succumbed in rapid succession to his industry, while at the same time he was assiduous
in his composition of verses both in Latin and Greek. About this time he boasted that
lie could speak 13 languages, ancient and modern ; and such was his ardor in study, that
he allowed himself only a few hours' sleep at night, and would frequently pass whole
days without rising from his books even for meals. His proficiency in literature,*
especially in the history, chronology, and antiquities of Greece and Rome, secured him,
in 1583, an honorable engagement from Louis de la Roche Pozay, at that time French,
ambassador at the pontifical court. The year before, however, he had become a Protes-
tant, which rendered it difficult for him to retain an appointment in France. Except
that he traveled a good deal, at the generous instance of his patron, and visited the chief
universities of France and Germany, and even found his way to Scotland, we know
little of his life between 1565 and 1593. He is conjectured to have traveled in Italy, and
to have gone as far as Naples. Certain it is, however, that in the year last named he
complied with an invitation of the Dutch government, and went to fill the chair of litera-
ture, vacated by Lipsius in Leyden university, where he spent the residue of his days.
His labor now consisted chiefly in interpreting and illustrating the classical authors.
He died of dropsy on Jan. 21, 1609, and was never married. We have said that he i'ai
excelled his father in learning; but it should be added that he was not a whit less irrita-
ble, arrogant, cr vain; that he fully shared the paternal pride of .pedigree, spurious as
he probably knew his own to be; and that he endeavored to support his father's genea-
logical fictions in his well-known letter to Dousa on the splendor of the Scaliger family.
His writings abound with expressions of hatred and contempt toward his opponents, and
lie lias enriched the vocabulary of learned abuse to an extent well-nigh proverbial. Ho
was, however, a man of immense vigor of understanding, and must be credited with
having been the first to lay down in his treatise De Ernendatione Temporum (Paris, 1583)
a complete system of chronology formed upon fixed principles. It was this most learned
achievement, and his invention of the Julian period, that secured for him the title of the
father of chronological science. It was subjected to much emendatory criticism by
censors like Petavius, and also by himself, its errors having been partly corrected by
him in his later work, the Thesaurus Temporum, complectens Eusebii Pampldli Clironicon
cum Ixarjoqitis Chronologies Canonibus (Amst. 1658, 2 vols. fol.). Among the classical
luthors whom he criticised and annotated are Theocritus, Seneca (the tragedies), Varro,
Ausonius, Catullus, Tibullus, Propertius, Manilius, and Festus. His other works are
De Tribus Secli* Judceorum; Dissertations on Subjects of Antiquity ; Poemata; Epixtola; a
translation into Latin of two centuries of Arabian proverbs, etc. He numbered among
his friends the most illustrious scholars of the time, such as Lipsius, Casaubon, Grotius,
Heinsius, the Dupuys, Saumaise, Vossius, Velser, P. Pithou; and interesting notices of
him are preserved in such works as the Huetiana, and above all, in the two vols. of
Sf.alif/erann, which embody his conversations, and which were collected and published
after his death.

SCALLOP, more commonly cscalop (q.v.), in heraldy, a species of shell. It has been
considered the badge of a pilgrim, and a symbol of the apostle St. James the greater,
\vho is usually represented in the garb of a pilgrim.


SCALP, THE, is the term employed to designate the outer covering of the skull or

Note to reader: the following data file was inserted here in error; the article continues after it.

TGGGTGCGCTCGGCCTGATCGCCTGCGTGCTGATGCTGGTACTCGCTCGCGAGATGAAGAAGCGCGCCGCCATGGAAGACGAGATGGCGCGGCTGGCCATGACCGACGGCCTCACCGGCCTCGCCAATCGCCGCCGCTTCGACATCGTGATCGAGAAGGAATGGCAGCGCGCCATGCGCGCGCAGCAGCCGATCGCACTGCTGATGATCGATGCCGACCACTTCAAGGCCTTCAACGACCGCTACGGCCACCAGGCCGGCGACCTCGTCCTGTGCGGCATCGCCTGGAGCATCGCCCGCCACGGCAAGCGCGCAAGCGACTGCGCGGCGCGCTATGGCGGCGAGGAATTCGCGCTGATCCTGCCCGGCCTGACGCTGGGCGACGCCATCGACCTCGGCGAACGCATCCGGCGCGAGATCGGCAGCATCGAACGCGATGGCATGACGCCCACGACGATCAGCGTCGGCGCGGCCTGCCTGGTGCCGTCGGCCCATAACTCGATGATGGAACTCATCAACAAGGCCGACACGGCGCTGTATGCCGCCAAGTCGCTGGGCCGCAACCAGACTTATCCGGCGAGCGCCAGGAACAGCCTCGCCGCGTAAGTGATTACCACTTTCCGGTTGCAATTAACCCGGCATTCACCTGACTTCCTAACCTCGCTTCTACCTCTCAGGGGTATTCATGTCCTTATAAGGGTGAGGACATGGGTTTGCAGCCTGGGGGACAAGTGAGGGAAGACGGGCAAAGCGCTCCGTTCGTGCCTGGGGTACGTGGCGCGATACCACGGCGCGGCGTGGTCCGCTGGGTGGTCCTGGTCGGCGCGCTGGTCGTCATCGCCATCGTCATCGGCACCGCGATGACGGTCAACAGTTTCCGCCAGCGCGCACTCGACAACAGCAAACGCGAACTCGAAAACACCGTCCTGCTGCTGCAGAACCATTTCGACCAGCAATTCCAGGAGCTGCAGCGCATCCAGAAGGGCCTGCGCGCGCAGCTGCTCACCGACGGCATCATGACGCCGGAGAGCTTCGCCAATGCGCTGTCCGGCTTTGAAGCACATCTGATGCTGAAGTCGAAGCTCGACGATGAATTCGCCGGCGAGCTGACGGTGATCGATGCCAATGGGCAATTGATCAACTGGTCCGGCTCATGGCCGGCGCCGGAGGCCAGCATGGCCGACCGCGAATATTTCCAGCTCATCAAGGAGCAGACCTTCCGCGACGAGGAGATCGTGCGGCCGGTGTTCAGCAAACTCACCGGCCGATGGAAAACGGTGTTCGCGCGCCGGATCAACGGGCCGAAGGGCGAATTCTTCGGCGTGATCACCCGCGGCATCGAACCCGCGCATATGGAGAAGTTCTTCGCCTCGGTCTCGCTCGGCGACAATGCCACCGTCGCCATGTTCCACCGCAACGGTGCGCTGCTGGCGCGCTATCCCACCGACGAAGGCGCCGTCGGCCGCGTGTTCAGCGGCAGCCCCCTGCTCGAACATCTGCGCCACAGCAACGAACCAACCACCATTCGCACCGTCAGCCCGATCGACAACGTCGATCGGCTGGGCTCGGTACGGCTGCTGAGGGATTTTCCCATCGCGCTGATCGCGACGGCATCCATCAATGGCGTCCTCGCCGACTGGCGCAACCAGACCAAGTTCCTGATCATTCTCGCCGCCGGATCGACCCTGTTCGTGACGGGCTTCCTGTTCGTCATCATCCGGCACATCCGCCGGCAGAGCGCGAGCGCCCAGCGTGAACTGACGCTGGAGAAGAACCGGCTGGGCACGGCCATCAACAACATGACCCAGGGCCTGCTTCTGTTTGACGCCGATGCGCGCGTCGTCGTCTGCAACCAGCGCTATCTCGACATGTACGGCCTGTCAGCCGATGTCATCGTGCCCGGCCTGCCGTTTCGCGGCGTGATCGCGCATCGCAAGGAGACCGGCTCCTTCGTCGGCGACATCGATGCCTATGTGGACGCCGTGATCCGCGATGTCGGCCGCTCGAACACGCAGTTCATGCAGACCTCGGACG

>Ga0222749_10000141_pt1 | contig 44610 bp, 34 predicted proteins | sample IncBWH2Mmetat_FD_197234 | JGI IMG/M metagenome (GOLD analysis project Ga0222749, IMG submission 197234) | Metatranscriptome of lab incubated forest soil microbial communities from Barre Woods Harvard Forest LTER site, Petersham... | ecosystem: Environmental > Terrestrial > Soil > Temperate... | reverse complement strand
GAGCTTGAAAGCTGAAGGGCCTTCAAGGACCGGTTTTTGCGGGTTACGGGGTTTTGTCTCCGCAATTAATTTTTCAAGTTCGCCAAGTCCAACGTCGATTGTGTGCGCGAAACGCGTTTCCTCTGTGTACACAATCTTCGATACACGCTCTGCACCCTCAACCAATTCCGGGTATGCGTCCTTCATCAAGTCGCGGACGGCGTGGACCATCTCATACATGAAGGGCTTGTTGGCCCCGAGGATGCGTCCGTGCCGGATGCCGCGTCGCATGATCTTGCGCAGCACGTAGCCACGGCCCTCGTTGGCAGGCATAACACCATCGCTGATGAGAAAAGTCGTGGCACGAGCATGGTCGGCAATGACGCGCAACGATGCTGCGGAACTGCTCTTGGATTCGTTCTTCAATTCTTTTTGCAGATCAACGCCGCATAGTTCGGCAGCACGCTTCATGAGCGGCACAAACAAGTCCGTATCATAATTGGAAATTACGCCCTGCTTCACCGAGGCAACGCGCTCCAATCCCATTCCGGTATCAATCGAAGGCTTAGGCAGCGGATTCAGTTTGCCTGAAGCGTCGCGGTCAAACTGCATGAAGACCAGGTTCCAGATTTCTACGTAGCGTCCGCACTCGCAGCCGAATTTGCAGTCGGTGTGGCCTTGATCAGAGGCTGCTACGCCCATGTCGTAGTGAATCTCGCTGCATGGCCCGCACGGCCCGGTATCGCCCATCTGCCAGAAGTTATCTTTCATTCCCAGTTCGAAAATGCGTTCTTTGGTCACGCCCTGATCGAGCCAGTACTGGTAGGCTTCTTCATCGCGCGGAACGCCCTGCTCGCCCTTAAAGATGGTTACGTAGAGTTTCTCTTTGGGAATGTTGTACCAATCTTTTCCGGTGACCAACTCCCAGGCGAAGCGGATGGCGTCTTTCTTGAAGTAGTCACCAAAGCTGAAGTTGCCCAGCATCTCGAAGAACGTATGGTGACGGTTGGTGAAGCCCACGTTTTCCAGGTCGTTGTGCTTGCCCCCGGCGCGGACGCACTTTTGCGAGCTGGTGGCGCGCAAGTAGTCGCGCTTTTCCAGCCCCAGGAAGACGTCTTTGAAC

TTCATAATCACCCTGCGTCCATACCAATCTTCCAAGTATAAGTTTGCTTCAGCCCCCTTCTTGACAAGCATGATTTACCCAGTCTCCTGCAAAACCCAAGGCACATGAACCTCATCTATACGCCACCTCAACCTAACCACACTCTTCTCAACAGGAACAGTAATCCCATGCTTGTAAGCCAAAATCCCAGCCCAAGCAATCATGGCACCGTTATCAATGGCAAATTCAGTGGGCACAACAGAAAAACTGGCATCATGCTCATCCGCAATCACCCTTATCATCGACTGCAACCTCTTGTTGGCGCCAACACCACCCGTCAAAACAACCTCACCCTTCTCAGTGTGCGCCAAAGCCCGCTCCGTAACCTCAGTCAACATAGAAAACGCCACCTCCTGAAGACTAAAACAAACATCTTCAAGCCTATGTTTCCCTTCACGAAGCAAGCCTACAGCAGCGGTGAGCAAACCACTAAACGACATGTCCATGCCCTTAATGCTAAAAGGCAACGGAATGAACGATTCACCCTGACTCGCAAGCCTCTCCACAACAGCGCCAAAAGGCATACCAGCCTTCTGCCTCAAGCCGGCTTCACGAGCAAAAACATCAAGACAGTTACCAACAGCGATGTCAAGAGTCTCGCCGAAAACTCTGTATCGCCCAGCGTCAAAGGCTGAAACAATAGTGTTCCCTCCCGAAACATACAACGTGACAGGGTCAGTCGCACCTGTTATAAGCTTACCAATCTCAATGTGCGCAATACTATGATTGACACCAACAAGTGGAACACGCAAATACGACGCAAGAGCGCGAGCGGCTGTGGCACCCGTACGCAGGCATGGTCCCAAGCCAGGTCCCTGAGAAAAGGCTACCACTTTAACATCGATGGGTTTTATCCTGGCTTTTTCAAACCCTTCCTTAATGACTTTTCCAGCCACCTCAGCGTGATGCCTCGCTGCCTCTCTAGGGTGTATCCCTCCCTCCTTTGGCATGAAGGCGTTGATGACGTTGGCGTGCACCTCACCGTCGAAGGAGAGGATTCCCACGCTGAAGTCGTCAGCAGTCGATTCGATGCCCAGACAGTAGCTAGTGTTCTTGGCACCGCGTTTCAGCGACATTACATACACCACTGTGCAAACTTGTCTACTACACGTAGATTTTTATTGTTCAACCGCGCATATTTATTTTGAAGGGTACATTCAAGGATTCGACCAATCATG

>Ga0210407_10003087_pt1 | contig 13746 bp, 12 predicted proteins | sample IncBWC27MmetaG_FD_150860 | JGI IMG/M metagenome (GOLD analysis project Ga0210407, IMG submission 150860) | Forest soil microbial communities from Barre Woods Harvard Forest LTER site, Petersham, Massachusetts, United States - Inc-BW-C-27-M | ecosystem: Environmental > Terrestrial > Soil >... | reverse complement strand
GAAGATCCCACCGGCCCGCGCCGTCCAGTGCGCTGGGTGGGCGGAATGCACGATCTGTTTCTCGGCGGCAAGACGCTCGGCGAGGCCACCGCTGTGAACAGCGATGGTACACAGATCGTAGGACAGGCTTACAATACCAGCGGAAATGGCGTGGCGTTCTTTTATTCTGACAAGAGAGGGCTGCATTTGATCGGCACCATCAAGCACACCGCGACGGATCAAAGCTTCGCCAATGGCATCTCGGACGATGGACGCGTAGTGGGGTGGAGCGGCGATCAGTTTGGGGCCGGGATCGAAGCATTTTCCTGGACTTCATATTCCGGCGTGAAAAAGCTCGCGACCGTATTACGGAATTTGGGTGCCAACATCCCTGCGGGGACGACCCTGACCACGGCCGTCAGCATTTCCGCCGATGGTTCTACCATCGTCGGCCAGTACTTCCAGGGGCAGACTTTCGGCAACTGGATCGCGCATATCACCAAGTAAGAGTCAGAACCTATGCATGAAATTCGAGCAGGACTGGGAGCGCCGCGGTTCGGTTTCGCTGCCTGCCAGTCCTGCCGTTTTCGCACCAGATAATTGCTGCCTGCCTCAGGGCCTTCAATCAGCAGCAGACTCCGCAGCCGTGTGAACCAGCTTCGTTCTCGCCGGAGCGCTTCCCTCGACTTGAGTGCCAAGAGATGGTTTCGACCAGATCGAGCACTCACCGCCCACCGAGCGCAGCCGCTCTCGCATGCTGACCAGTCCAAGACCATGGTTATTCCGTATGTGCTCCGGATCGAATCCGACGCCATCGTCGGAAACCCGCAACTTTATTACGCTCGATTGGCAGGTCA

jrain-case. Except in the fact, that hair in both sexes grows more luxuriantly on the

cellular tissue and blood-vessels. Injuries of the scalp, however slight, must be

watched with great caution, " for they may be followed by erysipelas, or by inflamma-
tion and suppuration under the occipito-frontal muscle, or within the cranium, or by
suppuration of the veins of the cranial bones, and general pvtemia that may easily prove
fatal." Druitt's Surgeon'*Vade Mtmm, 8th edition7p. 332. In the treatment of a'wound
of this region, no part of the scalp, however injured it may be, should be cut or torn
away ; and, if possible, the use of stitches should be avoided, as plasters and bandages



will :rc-r,r>r.)]]y suffice to keep the separated parts in apposition. The chance of suppura-
tion n vented by coagulating the blood externally, by dressing the wound witu

lint. s.uur.itcd with friars' baltuim (tincfara <'nz<nn, ">//</>.), so as to seal up the
injured pail from the access of air. The patient should be confined to the house (and hi
severe cases to ln-d), should be moderately purged, aud fed upon non-stimulating, but
not too low dk-t.

Burns of the scalp arc very liable to be followed by erysipelas and diffuse inflam-
mation. bui the brain is comparatively seldom affected in these cases.

Tumors of the scalp arc Dot uncommon, the most frequent being the cutaneous cys'.s
popularly knowns as wens (q.v.), and vascular tumors.

SCAMANDEB, the ancient name of a river in the Troad (see TROY), which, according
to Homer, wa~ also called Xanthus (Gr. yellow) by the gods, and as a divinity took an
important part in the Trojan war, its destructive floods doing serious injury to one
party, and thus materially assisting the other. The Scamander rose in mount Ida (q.v.),
and, flawing w. and n.w., discharged itself into the Hellespont, after being joined by the
Simois, about 2 m. from its mouth: the two rivers, however, since the 1st c. A.D. ,
have had separate courses. There has been much controversy as to what modern river
corresponds to I he ancient Scamauder; Mr. C. Maclaren, however, in his Plains of 'Iroy,
has clearly identified it with the Mendere.

SCAMIL LUS, a small plinth below the bases of Ionic, Corinthian, and other columns.

SCAMMONY is a gum-resitt of an ashy-gray color, and rough externally, and having
a resinous, splintering fracture. Few drugs are so uniformly adulterated as scammony,
which, when pure, contains from 81 to 83^>er cent of resin (which is the active purgative